Cryopreservation of sperm - Veterinary Practice
Your browser is out-of-date!

Update your browser to view this website correctly. Update my browser now



Cryopreservation of sperm

Learn about the history of freezing equine semen and the applications for artificial insemination today

Originally driven by the pressure to increase the speed of genetic improvement in farm animals, the availability of artificial insemination has expanded across many species, including the equid. The first recorded successful artificial insemination was in a canine in 1784 by the scientist Lazzaro Spallanzani (Italy). In 1776, it is also thought that Spallanzani was the first to record the effects of cooling sperm, rendering them motionless.

Around 100 years later, Ilya Ivanovich Ivanoff (1870 to 1932) was the next significant influence within the progression of equine artificial insemination. Ivanoff developed practical methods for insemination and advanced the production of superior progeny by crossing superior stallions. Techniques have been developed and refined since the first artificial insemination, but the principles remain the same. Today, frozen semen is increasingly used as a viable alternative to fresh or chilled semen, due to the difficulties in physically moving horses internationally and the disease risks associated with such transportation.

Another advantage of frozen semen is the ability to order and ship semen in advance of the breeding season, enabling a smooth insemination at the optimal ovulation time for the mare.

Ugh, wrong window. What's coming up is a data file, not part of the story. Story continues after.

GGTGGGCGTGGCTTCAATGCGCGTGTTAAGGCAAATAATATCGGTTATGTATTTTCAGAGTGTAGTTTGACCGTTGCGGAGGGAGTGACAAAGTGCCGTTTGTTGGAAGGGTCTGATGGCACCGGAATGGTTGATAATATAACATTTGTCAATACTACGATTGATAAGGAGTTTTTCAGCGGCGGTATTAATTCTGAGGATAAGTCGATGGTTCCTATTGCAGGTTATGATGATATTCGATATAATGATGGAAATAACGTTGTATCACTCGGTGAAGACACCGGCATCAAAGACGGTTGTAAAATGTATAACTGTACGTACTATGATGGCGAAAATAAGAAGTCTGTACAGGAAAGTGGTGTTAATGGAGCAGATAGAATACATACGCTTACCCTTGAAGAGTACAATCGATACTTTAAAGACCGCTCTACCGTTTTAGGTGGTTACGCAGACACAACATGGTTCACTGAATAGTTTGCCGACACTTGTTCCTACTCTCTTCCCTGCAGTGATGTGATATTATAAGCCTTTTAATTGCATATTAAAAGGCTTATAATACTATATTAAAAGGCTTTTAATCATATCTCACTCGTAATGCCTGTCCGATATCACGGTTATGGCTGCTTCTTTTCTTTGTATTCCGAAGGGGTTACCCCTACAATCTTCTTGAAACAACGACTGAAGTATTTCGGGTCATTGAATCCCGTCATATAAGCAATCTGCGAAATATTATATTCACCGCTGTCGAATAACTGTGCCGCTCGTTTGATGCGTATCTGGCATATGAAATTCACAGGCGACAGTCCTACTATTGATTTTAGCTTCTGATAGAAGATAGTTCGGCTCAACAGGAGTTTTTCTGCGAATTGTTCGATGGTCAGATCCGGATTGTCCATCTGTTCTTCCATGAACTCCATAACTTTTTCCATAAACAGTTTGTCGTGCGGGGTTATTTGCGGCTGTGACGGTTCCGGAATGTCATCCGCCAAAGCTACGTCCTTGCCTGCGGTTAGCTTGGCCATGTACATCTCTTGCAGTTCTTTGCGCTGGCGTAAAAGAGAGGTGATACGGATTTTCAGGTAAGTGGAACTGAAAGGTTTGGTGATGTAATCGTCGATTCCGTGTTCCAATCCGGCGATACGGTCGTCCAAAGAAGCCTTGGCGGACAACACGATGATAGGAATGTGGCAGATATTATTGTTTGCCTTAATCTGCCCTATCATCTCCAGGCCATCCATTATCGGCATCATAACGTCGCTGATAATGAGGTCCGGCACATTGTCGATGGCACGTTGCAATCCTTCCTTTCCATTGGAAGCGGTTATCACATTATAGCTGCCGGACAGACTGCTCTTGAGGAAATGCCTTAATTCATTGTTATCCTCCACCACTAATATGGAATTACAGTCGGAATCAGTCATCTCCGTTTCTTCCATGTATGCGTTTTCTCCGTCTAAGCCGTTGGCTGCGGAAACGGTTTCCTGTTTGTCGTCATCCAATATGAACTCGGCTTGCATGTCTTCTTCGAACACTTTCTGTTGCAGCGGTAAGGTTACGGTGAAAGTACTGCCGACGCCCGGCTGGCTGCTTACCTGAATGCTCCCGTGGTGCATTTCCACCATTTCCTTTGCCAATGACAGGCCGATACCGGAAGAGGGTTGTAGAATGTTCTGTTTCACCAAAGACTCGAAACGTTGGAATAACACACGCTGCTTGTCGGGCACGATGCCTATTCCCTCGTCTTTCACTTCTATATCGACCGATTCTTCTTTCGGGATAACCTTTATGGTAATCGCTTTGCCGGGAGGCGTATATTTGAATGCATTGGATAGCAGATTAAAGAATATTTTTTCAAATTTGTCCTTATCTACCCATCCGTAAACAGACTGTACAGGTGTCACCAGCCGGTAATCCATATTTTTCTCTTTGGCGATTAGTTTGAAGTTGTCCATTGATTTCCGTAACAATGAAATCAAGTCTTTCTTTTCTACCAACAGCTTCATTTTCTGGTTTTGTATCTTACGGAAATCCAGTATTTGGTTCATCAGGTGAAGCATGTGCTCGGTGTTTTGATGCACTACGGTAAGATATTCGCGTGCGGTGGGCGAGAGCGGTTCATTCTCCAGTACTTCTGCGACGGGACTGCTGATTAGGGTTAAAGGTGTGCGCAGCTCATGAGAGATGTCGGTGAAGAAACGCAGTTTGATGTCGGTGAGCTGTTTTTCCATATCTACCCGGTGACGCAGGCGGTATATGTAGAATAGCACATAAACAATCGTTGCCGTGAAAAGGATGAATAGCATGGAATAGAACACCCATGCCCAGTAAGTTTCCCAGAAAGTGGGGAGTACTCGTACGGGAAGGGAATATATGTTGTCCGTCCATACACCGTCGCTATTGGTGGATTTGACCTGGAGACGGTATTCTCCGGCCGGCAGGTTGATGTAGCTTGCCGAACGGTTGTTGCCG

FIGURE (1) The number of frozen semen straws exported in 2018

Why should we cryopreserve equine spermatozoa?

Freezing equine semen allows the production of elite performance horses and aids species preservation.

Using frozen semen as opposed to fresh or chilled allows the breeding of equids on an international scale (see Figure 1). This is because frozen semen straws can be transported further than chilled semen due to the infinite longevity of the sperm cells (if stored, handled and thawed correctly).

Due to the longevity, frozen semen also allows for preparation for the unexpected: injury, old age or death which could halt fresh or chilled semen production. Furthermore, frozen semen is helping to secure a future for endangered breeds. Cryopreserving semen provides a reserve of genetics for present and future use to conserve endangered breeds such as the Suffolk Punch horse.

An overview of cryopreservation

The process begins by collecting the sperm-rich fraction of the ejaculate from a stallion and extending it in a milk-based medium, which helps to increase the longevity of the spermatozoa. Centrifugation then separates the spermatozoa from the seminal plasma, which can have detrimental effects during the cooling process.

FIGURE (2) The process of cell band removal after centrifugation

After centrifugation, the supernatant is then discarded; the cell band is removed (see Figure 2) and re-extended in a freezing extender containing a cryoprotective agent, to a concentration of between 100 to 400 x 106/ml. This value varies depending on the number of straws per dose and stallion fertility; in general, the lower the concentration, the higher the straws per dose. Some studies have found that the quality of semen frozen at lower concentrations is improved compared to those frozen at a higher concentration. However, there is ongoing research in this area.

FIGURE (3) Printed straws show the stallion name, date of collection, concentration and the centre where they were frozen